Heroux announces plan to close Ash Street jail, transfer inmates to former ICE facility

Jan 18, 2023

Nearly two years after its closure by the federal government, the former immigration detention facility at the Bristol County House of Correction could house inmates again in the coming years.

On Wednesday, Jan. 18, Sheriff Paul Heroux announced preliminary plans to close New Bedford’s Ash Street jail and move all operations to his department's main campus in Dartmouth.

The sheriff said the move to the Dartmouth facility won’t involve layoffs and would save the department money by making operations “more efficient.”

“We need more people on this campus as it is,“ he said at a press conference.

The sheriff’s plan includes working with the state’s Division of Capital Asset Management and Maintenance to build 120 single cells in the former ICE facility and transferring the approximately 96 inmates occupying Ash Street — the commonwealth’s oldest active jail — to the retrofitted Dartmouth building. The estimated cost for the work is $10 million.

Heroux, who was non-committal about the closing of the 135-year-old New Bedford jail while on the campaign trail, said the idea came about after a conversation with then-Sheriff Thomas Hodgson during the transition.

According to the new sheriff, Hodgson told Heroux that there was a rumor that Heroux would close the Ash Street jail and cautioned him that it was not feasible since the New Bedford facility contained single cells while the former ICE building was an open dormitory.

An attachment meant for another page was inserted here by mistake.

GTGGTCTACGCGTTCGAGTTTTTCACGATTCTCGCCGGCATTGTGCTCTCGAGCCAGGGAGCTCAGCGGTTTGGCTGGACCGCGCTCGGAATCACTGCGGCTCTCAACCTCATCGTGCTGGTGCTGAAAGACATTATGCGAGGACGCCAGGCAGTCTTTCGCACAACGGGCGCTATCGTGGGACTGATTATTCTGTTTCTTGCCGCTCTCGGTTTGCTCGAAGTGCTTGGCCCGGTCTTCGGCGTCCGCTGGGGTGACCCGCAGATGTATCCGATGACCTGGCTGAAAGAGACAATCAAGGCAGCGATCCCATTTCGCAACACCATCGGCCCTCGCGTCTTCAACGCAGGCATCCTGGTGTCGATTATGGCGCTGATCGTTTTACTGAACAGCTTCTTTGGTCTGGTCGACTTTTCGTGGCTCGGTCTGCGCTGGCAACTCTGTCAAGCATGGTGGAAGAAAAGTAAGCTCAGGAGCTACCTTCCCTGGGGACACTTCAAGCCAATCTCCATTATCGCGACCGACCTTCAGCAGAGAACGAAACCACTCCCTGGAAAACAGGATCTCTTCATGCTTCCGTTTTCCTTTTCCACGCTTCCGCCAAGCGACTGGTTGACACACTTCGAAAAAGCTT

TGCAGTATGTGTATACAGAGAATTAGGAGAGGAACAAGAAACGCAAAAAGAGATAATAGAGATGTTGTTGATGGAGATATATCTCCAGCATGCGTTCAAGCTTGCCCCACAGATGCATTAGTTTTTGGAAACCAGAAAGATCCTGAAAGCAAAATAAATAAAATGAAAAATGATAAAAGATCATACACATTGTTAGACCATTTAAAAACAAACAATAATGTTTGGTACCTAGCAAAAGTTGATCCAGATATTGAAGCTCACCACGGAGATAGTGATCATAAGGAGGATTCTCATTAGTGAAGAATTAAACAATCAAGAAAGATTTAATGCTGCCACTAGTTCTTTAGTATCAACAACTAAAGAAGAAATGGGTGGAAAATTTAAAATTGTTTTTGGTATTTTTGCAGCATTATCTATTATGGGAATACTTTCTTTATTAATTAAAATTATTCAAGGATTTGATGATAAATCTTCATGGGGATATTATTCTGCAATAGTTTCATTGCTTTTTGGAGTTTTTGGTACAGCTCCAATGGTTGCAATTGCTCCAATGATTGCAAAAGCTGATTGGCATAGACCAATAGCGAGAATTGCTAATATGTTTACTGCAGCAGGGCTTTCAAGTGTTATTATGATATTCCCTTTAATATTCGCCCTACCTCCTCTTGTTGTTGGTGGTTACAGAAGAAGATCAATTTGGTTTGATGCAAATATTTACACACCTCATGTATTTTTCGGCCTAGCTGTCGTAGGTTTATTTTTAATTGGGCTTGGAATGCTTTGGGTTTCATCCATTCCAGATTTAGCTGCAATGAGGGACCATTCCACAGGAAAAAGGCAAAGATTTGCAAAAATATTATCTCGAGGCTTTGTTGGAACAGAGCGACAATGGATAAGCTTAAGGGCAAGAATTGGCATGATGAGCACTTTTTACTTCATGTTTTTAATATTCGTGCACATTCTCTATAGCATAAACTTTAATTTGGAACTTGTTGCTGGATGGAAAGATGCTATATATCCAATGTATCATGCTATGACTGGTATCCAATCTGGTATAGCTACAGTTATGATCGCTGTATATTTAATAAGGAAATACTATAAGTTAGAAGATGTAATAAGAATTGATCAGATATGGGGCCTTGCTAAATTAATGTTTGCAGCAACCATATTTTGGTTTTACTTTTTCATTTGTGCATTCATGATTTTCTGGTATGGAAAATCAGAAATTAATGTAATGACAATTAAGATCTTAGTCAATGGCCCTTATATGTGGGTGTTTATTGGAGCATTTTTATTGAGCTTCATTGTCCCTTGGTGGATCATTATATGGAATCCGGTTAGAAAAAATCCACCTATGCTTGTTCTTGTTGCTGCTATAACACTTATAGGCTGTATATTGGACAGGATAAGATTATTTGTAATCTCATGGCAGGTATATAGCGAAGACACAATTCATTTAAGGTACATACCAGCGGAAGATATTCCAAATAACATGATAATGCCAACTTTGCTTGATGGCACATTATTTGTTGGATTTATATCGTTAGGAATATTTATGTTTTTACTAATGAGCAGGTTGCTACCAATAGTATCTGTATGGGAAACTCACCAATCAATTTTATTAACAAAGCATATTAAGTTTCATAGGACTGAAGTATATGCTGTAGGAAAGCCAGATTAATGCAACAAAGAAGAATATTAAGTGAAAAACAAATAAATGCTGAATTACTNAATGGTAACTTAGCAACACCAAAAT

“So I thought, let’s retrofit [the former ICE] building,” Heroux said. “It’s an idea.”

The ICE facility was closed in May 2021 by the Department of Homeland Security because of “ample evidence that the Detention Center’s treatment of detained individuals and the conditions of detention are unacceptable,” DHS Secretary Alejandro Mayorkas said at the time.

The closure came more than a year after an altercation that left three detainees in the hospital — an incident then-Massachusetts Attorney General Maura Healey said had violated the detainees' civil rights. Since 2021, the facility has remained empty — with one wing used for training exercises for correctional officers.

Having operations consolidated into the building, Heroux said, would be a great benefit to the taxpayer because the former ICE facility is newer and smaller. Additionally, he said it would greatly save on utility costs.

The sheriff’s office also argues that the move would benefit inmates. According to a flier from the department, the “modern, bright facility helps change the culture of helplessness that inmates can feel.” 

As for what would happen to Ash Street, Heroux said the state can potentially sell the property to a developer for preservation purposes.

Should plans move forward, Heroux estimates $10 million project would take a minimum of three years before any ground breaking. As this plan consists of retrofitting an existing building, Heroux said this would bypass the state’s current moratorium on new prison construction.

Still, the project would require approval from the state’s Department of Corrections and funding from the legislature.

To that effect, Heroux said he plans on having Beacon Hill lawmakers tour Ash Street and the former ICE facility on Jan. 27 to make the pitch to them to secure the funding. An invitation has also been sent to Governor Healey.

“It’s not a small price tag,” the sheriff said. “I can’t do this alone.”